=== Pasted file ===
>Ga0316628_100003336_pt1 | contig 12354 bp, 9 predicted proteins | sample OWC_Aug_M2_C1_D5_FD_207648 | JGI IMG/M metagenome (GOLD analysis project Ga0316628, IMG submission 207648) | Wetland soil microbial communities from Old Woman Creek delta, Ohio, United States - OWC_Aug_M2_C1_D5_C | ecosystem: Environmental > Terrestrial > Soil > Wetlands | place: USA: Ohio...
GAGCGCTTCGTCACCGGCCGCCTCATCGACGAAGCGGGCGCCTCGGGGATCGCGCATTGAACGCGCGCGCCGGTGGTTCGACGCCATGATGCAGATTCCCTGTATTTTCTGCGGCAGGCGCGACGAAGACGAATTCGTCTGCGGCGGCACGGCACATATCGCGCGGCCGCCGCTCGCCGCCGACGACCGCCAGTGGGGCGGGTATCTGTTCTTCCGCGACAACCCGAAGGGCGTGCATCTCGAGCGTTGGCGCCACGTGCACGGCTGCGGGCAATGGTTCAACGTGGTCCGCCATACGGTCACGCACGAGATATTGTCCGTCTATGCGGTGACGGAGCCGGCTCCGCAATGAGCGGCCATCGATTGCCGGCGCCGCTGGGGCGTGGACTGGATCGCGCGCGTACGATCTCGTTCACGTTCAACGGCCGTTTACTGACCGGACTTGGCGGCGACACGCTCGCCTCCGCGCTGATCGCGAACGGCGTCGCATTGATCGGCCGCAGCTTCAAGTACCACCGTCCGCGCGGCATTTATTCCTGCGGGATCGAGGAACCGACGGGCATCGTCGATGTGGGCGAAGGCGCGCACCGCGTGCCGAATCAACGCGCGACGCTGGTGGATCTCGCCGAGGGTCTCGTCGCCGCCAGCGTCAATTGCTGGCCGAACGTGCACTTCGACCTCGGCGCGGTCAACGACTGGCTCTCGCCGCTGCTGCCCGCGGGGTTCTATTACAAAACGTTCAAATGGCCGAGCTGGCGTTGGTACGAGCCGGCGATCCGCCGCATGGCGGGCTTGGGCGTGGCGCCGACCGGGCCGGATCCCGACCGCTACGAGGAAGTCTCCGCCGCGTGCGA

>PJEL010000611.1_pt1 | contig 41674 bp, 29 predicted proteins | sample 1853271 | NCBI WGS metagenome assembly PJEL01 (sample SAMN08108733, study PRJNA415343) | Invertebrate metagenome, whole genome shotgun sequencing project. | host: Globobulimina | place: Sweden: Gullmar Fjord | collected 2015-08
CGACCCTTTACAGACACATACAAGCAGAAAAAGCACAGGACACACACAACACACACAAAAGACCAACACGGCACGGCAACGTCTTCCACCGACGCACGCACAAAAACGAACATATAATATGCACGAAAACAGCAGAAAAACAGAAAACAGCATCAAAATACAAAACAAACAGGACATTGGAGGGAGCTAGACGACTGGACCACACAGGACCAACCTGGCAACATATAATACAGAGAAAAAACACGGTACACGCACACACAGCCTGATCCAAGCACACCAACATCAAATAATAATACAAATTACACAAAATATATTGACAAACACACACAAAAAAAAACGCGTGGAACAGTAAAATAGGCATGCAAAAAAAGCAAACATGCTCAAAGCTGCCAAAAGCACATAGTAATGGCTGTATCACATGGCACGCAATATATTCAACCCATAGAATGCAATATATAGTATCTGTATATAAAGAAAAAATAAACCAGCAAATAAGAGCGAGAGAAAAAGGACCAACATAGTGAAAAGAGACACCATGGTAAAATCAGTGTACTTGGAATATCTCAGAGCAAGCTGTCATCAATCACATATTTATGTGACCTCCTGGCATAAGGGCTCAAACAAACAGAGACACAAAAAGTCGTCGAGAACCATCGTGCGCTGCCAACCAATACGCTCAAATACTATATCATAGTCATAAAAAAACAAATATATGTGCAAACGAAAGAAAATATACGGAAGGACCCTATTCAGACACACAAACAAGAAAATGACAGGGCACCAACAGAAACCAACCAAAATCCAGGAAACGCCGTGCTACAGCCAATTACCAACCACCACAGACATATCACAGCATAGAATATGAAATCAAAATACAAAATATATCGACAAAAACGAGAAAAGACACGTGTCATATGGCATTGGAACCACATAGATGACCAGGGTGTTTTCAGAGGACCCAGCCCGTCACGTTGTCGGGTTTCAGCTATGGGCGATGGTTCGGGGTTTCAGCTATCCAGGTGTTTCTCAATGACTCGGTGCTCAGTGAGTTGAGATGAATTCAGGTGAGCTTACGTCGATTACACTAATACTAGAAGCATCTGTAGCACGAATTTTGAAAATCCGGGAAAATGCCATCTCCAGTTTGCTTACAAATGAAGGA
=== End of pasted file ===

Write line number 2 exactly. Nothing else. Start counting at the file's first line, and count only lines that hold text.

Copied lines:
GAGCGCTTCGTCACCGGCCGCCTCATCGACGAAGCGGGCGCCTCGGGGATCGCGCATTGAACGCGCGCGCCGGTGGTTCGACGCCATGATGCAGATTCCCTGTATTTTCTGCGGCAGGCGCGACGAAGACGAATTCGTCTGCGGCGGCACGGCACATATCGCGCGGCCGCCGCTCGCCGCCGACGACCGCCAGTGGGGCGGGTATCTGTTCTTCCGCGACAACCCGAAGGGCGTGCATCTCGAGCGTTGGCGCCACGTGCACGGCTGCGGGCAATGGTTCAACGTGGTCCGCCATACGGTCACGCACGAGATATTGTCCGTCTATGCGGTGACGGAGCCGGCTCCGCAATGAGCGGCCATCGATTGCCGGCGCCGCTGGGGCGTGGACTGGATCGCGCGCGTACGATCTCGTTCACGTTCAACGGCCGTTTACTGACCGGACTTGGCGGCGACACGCTCGCCTCCGCGCTGATCGCGAACGGCGTCGCATTGATCGGCCGCAGCTTCAAGTACCACCGTCCGCGCGGCATTTATTCCTGCGGGATCGAGGAACCGACGGGCATCGTCGATGTGGGCGAAGGCGCGCACCGCGTGCCGAATCAACGCGCGACGCTGGTGGATCTCGCCGAGGGTCTCGTCGCCGCCAGCGTCAATTGCTGGCCGAACGTGCACTTCGACCTCGGCGCGGTCAACGACTGGCTCTCGCCGCTGCTGCCCGCGGGGTTCTATTACAAAACGTTCAAATGGCCGAGCTGGCGTTGGTACGAGCCGGCGATCCGCCGCATGGCGGGCTTGGGCGTGGCGCCGACCGGGCCGGATCCCGACCGCTACGAGGAAGTCTCCGCCGCGTGCGA